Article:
As a whole, the base metals complex looks to be well supported by an uptick in investor sentiment amid easing trade concerns and a better outlook for Chinese demand, ANZ Research noted on Monday.
This morning’s strength across most of the base metals seems to a continuation of the gains on the London Metal Exchange last Friday, when the complex benefitted from a marginally weaker dollar and broad inventory drawdowns.
The dollar index dipped slightly last Friday after the United States’ second-quarter gross domestic product (GDP) reading missed expectations. US real GDP increased at an annual rate of 4.1% in the second quarter of 2018, down slightly from an expected increase of 4.2%. The 4.1% increase, however, was still the fastest gain since 2014.
The dollar index stood at 94.72 as at 11.58am Shanghai time on Monday – this after a high of 94.91 last Friday.
In aluminium, prices found additional support from lingering supply concerns in the market due to the unresolved situation surrounding the sanctions placed on Russian producer UC Rusal by the US.
The most-traded September aluminium contract on the SHFE was at 14,445 yuan ($2,120) per tonne as at 11.58am Shanghai time, rising 45 yuan per tonne or 0.3% from Friday’s close.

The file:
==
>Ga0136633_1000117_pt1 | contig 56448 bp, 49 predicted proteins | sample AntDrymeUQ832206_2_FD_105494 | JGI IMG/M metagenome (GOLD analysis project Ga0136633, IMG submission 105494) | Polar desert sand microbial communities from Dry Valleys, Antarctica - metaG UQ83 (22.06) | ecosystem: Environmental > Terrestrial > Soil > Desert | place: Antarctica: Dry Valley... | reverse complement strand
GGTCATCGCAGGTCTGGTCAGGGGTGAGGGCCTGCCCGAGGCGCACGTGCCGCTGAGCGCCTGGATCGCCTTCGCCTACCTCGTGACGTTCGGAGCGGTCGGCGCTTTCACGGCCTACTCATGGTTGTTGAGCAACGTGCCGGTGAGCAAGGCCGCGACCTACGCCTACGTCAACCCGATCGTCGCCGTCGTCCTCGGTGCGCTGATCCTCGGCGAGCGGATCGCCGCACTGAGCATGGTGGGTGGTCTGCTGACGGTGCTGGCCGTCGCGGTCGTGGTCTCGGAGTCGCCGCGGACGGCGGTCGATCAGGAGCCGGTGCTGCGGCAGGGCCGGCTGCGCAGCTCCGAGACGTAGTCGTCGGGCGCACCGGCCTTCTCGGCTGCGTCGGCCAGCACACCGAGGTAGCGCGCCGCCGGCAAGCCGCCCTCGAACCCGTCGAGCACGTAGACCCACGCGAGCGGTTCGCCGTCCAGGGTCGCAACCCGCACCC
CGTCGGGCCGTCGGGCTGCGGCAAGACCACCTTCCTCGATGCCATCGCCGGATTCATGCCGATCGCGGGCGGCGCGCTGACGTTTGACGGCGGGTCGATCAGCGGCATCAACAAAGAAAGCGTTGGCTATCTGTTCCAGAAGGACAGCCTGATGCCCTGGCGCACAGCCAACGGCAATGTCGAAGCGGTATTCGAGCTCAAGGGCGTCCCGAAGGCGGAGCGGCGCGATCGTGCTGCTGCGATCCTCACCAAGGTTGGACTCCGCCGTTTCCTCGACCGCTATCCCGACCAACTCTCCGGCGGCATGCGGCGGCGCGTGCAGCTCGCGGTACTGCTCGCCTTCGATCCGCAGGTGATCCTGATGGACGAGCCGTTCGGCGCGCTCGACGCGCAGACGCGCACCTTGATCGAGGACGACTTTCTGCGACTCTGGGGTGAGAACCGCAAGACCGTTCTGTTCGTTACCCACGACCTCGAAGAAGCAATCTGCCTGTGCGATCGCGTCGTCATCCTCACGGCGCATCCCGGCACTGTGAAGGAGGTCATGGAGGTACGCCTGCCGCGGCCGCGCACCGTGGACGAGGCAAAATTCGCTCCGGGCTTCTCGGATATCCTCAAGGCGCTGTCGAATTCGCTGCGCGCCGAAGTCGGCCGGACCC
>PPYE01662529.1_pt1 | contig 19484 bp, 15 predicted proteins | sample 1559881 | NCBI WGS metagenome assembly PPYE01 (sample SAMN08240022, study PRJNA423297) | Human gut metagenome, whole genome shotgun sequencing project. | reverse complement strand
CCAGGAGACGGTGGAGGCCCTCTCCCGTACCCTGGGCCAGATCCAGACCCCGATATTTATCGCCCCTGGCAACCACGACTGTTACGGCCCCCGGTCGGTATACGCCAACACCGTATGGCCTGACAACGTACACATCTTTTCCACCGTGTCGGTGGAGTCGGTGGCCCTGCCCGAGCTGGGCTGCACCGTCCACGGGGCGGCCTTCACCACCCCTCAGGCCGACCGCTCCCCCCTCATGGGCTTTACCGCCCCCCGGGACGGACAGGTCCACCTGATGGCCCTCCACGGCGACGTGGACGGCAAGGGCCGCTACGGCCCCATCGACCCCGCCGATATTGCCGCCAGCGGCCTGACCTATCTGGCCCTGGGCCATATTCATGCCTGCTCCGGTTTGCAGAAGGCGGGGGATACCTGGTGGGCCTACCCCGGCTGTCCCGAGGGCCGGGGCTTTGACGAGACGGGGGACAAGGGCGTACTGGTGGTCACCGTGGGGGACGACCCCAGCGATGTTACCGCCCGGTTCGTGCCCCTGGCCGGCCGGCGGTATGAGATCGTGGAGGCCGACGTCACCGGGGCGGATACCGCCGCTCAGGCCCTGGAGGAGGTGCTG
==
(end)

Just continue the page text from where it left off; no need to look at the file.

“Cancelled warrants of aluminium [on the LME] had spiked on Friday. In fact, they were up the most in more than a year as traders prepare for scenario that UC Rusal is unable to strike a deal for sanctions to be lifted on the Russian producer,” ANZ Research said.
Meanwhile, copper prices largely shrugged off news of a looming strike at the world’s largest copper mine, Escondida, with prices down by 0.3% from Friday’s close.
Market participants could instead be eyeing an impending rise in supply due to Aluminium Corporation of China’s massive 400,000-tonne-per-year Ningde copper smelter commencing output as early as mid-August.
Moreover, ample supply in Chinese warehouses continued to weigh on copper prices as SHFE stock are still up by about 47,000 tonnes or 31% in the year to date after dropping by nearly 4,000 tonnes, or 3%, in 2017, according to Metal Bulletin analyst Andy Farida.
Base metals prices
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